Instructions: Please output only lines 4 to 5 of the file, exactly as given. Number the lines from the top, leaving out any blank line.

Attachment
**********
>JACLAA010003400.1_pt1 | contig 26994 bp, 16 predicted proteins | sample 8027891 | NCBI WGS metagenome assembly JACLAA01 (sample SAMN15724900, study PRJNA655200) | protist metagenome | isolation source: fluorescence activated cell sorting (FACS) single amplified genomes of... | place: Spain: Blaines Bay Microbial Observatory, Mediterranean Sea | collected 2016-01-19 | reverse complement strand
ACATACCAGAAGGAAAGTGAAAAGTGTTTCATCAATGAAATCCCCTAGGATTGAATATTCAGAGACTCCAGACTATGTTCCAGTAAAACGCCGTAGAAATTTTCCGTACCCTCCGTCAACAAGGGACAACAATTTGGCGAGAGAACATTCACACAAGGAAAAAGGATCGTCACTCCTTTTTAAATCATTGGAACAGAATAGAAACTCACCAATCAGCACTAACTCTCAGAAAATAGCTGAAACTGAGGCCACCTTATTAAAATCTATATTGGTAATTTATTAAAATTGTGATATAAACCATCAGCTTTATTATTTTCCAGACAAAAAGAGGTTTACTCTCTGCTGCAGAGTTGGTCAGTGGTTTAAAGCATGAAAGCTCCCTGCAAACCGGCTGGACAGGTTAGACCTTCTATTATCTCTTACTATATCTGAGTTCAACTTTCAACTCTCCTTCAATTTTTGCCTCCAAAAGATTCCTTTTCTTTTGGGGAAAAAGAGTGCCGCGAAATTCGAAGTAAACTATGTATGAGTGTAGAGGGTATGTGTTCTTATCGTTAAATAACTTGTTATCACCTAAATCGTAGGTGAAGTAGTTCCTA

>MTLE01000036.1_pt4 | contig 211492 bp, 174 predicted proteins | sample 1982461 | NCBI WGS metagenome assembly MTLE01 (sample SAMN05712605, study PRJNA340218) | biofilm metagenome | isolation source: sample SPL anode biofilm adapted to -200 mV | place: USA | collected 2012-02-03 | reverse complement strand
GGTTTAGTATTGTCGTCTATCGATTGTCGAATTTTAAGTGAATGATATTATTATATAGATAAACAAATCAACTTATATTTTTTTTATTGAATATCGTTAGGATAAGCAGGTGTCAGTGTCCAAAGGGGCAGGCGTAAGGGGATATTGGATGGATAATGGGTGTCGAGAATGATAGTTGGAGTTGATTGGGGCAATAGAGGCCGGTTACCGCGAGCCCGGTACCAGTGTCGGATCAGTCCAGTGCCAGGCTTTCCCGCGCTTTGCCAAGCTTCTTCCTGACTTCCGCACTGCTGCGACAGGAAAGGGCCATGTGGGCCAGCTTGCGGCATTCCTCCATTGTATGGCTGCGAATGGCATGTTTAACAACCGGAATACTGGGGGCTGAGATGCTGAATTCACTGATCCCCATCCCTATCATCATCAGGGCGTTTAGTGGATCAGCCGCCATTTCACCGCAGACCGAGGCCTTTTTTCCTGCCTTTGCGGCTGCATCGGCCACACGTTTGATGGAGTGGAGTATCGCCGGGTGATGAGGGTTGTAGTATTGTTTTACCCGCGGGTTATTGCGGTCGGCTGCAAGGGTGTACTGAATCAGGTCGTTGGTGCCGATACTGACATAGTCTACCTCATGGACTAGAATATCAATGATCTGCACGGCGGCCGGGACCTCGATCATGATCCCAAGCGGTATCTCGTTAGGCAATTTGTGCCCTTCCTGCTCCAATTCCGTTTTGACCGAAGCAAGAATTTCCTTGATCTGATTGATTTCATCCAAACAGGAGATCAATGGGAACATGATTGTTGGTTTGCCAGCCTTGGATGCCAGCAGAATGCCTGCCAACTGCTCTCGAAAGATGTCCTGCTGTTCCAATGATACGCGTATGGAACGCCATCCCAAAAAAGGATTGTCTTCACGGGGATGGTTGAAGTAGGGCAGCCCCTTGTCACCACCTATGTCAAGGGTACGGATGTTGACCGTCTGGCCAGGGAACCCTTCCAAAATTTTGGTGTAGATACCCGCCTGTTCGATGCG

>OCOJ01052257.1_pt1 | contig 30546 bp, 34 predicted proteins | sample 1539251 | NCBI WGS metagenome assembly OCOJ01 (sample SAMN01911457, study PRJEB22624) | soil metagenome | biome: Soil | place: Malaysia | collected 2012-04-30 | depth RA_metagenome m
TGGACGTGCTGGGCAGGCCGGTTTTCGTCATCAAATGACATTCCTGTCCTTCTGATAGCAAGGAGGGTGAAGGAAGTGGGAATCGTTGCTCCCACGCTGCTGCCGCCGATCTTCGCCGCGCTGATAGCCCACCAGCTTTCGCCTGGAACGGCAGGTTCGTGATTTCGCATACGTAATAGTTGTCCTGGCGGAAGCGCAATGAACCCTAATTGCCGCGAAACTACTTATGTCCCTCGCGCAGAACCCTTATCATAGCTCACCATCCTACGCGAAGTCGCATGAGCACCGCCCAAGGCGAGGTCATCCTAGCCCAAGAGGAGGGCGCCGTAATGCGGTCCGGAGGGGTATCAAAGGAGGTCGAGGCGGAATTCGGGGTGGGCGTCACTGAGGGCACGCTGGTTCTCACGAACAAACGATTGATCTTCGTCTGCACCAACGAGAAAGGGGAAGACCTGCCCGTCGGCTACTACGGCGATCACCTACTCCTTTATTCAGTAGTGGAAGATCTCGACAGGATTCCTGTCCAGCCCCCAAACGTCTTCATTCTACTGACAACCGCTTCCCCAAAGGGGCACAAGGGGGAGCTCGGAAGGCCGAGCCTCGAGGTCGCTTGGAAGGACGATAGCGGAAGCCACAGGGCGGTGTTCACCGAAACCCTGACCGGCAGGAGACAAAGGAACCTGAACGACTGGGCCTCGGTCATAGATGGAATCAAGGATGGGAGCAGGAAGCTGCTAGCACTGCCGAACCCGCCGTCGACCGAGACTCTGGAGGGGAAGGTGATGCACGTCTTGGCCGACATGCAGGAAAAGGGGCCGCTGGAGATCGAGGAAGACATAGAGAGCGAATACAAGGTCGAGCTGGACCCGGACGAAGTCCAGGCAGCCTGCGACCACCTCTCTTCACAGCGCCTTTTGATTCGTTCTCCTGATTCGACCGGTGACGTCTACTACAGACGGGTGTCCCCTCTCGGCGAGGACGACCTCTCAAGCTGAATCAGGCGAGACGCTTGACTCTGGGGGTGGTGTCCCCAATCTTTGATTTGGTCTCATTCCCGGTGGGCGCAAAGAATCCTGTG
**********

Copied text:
GGTTTAGTATTGTCGTCTATCGATTGTCGAATTTTAAGTGAATGATATTATTATATAGATAAACAAATCAACTTATATTTTTTTTATTGAATATCGTTAGGATAAGCAGGTGTCAGTGTCCAAAGGGGCAGGCGTAAGGGGATATTGGATGGATAATGGGTGTCGAGAATGATAGTTGGAGTTGATTGGGGCAATAGAGGCCGGTTACCGCGAGCCCGGTACCAGTGTCGGATCAGTCCAGTGCCAGGCTTTCCCGCGCTTTGCCAAGCTTCTTCCTGACTTCCGCACTGCTGCGACAGGAAAGGGCCATGTGGGCCAGCTTGCGGCATTCCTCCATTGTATGGCTGCGAATGGCATGTTTAACAACCGGAATACTGGGGGCTGAGATGCTGAATTCACTGATCCCCATCCCTATCATCATCAGGGCGTTTAGTGGATCAGCCGCCATTTCACCGCAGACCGAGGCCTTTTTTCCTGCCTTTGCGGCTGCATCGGCCACACGTTTGATGGAGTGGAGTATCGCCGGGTGATGAGGGTTGTAGTATTGTTTTACCCGCGGGTTATTGCGGTCGGCTGCAAGGGTGTACTGAATCAGGTCGTTGGTGCCGATACTGACATAGTCTACCTCATGGACTAGAATATCAATGATCTGCACGGCGGCCGGGACCTCGATCATGATCCCAAGCGGTATCTCGTTAGGCAATTTGTGCCCTTCCTGCTCCAATTCCGTTTTGACCGAAGCAAGAATTTCCTTGATCTGATTGATTTCATCCAAACAGGAGATCAATGGGAACATGATTGTTGGTTTGCCAGCCTTGGATGCCAGCAGAATGCCTGCCAACTGCTCTCGAAAGATGTCCTGCTGTTCCAATGATACGCGTATGGAACGCCATCCCAAAAAAGGATTGTCTTCACGGGGATGGTTGAAGTAGGGCAGCCCCTTGTCACCACCTATGTCAAGGGTACGGATGTTGACCGTCTGGCCAGGGAACCCTTCCAAAATTTTGGTGTAGATACCCGCCTGTTCGATGCG

>OCOJ01052257.1_pt1 | contig 30546 bp, 34 predicted proteins | sample 1539251 | NCBI WGS metagenome assembly OCOJ01 (sample SAMN01911457, study PRJEB22624) | soil metagenome | biome: Soil | place: Malaysia | collected 2012-04-30 | depth RA_metagenome m